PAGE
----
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Jesus Was a Terrible Salesman

Jesus Was a Terrible Salesman

 

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1 Peter 4:1,2 Since therefore Christ suffered in the flesh, arm yourselves with the same way of thinking… so as to live for the rest of the time in the flesh no longer for human passions but for the will of God.

We often try to convince people how easy it is to be a Christian. Just say this prayer and it’s done… Jesus comes along however, and says, If anyone would come after me, let him deny himself and take up his cross daily and follow me (Luke 9:23). He insists that if we want to live, we have to die first. Jesus was not a good salesman.

Likewise, Peter commands in this passage that I am to purposefully put my flesh nature through what Christ’s body went through. Jesus death was not just a sacrifice for my sin, but also a model for what I am to do to my flesh nature. As Jesus said, I am to daily to nail my flesh nature to the cross so I will be free to follow him.

Who would want to sign up for this? Only those, who are desperate to leave the destruction of the old nature, will find Christ’s offering desirable. Those who are not ready to leave behind the flesh will find the words of Christ repulsive. Those of us losers however, who have come to hate the decay of our flesh, will find Jesus offering of death to be our sweet salvation.

All indications from Jesus, Paul and Peter are that this crucifixion of the flesh nature is a radical and violent process. Jesus commanded, if your right hand causes you to sin, cut it off and throw it away (Matthew 5:30). This is not optional for a Christian. I am to be killing my flesh daily or it will be killing me.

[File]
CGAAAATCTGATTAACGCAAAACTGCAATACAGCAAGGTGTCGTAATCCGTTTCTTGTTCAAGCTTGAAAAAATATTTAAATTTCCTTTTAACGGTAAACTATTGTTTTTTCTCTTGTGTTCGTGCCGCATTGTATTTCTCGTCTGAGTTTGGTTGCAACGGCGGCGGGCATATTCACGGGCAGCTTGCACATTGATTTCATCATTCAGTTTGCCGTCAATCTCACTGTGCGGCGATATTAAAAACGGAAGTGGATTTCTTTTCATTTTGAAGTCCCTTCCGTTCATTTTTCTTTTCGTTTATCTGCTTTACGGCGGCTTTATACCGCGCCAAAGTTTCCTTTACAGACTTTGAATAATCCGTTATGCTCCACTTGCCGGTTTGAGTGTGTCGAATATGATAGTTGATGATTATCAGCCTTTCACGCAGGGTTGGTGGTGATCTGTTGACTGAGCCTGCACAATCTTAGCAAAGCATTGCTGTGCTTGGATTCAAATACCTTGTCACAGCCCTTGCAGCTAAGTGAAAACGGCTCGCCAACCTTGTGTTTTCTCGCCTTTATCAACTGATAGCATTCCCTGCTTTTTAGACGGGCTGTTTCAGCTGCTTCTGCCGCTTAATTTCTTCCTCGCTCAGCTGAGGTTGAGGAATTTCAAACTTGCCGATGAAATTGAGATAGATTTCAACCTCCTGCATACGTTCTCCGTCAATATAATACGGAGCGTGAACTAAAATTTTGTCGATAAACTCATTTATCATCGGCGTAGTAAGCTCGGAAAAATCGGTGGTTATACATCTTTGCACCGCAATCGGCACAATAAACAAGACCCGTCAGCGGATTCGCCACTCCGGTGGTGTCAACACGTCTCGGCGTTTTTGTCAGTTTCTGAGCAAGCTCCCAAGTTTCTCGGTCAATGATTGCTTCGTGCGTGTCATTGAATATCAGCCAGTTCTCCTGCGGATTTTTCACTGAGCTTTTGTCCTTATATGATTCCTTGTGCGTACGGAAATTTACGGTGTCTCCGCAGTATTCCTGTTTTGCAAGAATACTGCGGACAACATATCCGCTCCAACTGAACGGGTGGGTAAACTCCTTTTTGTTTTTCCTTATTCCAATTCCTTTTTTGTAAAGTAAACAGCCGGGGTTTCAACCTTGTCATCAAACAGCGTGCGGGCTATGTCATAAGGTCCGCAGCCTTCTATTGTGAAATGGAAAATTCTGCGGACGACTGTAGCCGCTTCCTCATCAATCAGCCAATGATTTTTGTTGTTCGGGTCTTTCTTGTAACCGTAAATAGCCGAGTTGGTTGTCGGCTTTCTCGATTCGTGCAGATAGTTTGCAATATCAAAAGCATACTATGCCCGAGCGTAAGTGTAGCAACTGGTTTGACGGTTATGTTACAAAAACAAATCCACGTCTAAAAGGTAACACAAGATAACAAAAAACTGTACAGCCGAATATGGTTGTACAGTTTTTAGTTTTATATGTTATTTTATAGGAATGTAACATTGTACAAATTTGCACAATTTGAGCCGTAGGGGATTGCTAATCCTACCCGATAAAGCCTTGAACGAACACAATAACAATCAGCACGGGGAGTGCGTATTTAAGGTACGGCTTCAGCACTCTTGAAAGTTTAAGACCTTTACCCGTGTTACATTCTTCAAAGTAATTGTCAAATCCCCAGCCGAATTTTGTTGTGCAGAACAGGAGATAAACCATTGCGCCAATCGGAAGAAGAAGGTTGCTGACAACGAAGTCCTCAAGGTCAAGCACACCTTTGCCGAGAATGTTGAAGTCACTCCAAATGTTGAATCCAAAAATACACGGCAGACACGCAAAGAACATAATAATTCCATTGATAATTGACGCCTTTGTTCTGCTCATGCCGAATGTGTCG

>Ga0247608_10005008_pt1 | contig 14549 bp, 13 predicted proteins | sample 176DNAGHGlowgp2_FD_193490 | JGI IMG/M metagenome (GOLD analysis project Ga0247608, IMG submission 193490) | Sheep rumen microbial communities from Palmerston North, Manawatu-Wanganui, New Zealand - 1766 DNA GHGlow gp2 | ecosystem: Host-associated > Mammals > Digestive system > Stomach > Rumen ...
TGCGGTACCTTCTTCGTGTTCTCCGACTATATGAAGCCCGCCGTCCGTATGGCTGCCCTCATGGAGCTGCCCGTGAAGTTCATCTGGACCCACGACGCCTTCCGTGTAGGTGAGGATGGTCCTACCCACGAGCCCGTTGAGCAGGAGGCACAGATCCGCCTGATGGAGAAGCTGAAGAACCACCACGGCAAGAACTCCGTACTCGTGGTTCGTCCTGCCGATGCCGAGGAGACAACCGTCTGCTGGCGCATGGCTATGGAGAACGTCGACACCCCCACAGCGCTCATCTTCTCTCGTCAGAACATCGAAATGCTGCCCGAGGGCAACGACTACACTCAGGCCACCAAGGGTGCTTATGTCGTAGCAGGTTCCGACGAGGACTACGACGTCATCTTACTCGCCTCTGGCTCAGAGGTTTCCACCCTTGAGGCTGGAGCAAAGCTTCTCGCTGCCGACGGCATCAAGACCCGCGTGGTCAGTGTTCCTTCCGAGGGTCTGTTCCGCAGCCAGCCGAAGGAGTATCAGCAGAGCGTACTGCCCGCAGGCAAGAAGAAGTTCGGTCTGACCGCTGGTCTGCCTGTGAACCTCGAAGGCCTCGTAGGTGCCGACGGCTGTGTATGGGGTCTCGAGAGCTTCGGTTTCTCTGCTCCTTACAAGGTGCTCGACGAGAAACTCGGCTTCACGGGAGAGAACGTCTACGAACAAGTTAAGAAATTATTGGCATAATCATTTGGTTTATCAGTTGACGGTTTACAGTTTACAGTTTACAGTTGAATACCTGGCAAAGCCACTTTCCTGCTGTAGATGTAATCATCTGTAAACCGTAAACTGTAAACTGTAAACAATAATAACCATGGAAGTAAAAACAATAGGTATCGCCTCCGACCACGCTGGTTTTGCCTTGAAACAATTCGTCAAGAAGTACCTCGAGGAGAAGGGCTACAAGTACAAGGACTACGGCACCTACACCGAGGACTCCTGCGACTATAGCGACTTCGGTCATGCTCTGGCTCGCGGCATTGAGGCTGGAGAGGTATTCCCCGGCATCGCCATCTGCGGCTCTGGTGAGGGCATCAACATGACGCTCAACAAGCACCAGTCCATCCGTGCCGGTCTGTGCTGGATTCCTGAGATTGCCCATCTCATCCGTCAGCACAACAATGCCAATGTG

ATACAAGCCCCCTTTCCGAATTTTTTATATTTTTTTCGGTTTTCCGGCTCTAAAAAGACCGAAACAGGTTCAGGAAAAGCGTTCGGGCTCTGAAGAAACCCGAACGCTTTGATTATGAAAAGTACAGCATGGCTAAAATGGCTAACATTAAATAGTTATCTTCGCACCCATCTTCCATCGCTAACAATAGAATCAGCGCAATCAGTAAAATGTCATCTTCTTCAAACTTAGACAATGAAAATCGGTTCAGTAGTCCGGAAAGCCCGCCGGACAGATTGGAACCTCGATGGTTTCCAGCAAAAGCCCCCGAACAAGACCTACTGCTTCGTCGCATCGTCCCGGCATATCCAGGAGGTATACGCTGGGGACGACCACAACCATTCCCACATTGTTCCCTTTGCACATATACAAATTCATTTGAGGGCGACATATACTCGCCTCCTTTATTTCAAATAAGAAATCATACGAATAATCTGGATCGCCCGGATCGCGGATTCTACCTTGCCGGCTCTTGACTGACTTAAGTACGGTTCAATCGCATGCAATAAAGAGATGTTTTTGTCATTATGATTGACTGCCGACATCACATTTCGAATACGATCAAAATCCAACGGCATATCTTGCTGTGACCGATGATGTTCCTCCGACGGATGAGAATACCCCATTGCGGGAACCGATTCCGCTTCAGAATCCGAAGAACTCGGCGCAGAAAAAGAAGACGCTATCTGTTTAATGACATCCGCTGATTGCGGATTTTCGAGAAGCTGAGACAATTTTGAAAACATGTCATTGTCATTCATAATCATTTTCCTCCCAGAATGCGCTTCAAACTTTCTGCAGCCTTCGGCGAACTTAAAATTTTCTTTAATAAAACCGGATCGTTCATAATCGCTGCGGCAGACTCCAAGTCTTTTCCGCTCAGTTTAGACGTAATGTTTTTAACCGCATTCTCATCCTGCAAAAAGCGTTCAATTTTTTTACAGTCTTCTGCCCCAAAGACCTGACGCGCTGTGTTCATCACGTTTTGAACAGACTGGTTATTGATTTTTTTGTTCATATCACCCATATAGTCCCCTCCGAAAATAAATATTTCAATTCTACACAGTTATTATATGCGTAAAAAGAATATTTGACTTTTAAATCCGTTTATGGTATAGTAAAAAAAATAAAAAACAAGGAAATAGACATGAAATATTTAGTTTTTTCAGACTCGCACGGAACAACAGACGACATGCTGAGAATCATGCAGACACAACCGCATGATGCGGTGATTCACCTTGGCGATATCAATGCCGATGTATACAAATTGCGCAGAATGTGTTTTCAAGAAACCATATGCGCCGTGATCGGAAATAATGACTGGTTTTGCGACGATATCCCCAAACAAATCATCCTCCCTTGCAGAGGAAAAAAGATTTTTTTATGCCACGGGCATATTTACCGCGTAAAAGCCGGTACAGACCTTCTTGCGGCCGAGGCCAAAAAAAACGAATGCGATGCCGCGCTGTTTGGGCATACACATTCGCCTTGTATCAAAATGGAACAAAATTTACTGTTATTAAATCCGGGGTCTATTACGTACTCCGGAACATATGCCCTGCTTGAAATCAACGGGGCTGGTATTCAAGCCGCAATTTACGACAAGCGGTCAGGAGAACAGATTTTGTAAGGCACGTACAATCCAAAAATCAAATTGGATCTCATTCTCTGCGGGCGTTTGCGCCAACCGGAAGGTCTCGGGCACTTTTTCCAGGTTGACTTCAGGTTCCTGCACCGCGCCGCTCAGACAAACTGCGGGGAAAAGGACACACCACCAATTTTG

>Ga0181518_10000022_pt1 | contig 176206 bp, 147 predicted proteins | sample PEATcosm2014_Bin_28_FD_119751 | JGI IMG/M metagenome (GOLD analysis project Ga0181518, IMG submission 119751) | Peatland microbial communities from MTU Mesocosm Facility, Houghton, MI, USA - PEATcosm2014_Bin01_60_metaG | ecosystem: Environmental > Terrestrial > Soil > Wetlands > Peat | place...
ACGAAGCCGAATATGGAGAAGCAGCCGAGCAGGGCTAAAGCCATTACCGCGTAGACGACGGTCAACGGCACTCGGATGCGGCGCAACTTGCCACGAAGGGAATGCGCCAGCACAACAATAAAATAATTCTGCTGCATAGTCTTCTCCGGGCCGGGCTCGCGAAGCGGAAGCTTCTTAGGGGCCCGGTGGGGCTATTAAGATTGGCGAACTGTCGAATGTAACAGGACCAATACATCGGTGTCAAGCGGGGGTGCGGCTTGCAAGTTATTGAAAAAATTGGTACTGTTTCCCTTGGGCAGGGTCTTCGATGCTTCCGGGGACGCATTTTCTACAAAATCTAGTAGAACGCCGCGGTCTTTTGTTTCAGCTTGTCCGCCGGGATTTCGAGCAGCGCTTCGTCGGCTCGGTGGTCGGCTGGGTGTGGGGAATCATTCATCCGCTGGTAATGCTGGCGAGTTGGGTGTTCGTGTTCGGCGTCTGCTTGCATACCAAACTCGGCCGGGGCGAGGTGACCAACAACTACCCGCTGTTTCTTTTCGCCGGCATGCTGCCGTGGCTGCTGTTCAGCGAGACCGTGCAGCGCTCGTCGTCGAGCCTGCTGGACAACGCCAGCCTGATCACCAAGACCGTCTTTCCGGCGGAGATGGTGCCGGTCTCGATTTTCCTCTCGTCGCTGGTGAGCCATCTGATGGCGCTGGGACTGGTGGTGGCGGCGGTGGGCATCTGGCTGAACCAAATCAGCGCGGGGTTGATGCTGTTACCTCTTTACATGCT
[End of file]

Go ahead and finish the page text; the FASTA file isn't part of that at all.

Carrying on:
How then, does this process work? The New Testament writers were insistent that we do it, but I feel they were a little light on the details of the process. I think that is because the process is different for each flesh defect. I am to do whatever it takes (which will be different things with different problems) to crucify self and follow Christ.

So, if I am addicted to drugs, I go to treatment. It is not wrong to use techniques ordained by God that the world has discovered. If I am a food addict, I should sign up for weight watchers or some other diet plan to learn how to do away with the old habits. If I am addicted to pornography, I may need treatment, and I certainly need to get rid of my phone and computer. I need to do whatever it takes to change and I need to keep following Christ through it all.

The common error here, I think, is to make the crucifixion of the flesh a god in itself. I think this is the objection that many Christians have to Alcoholics Anonymous or other self-help programs. Some will, in recovery, make sobriety their false higher power. In all things, I need to remember my entire purpose is to follow Christ. The death of my flesh nature is necessary to get there, but it is not the goal itself. We die to self so we can live in Christ.

We all die. How many of us will truly live?

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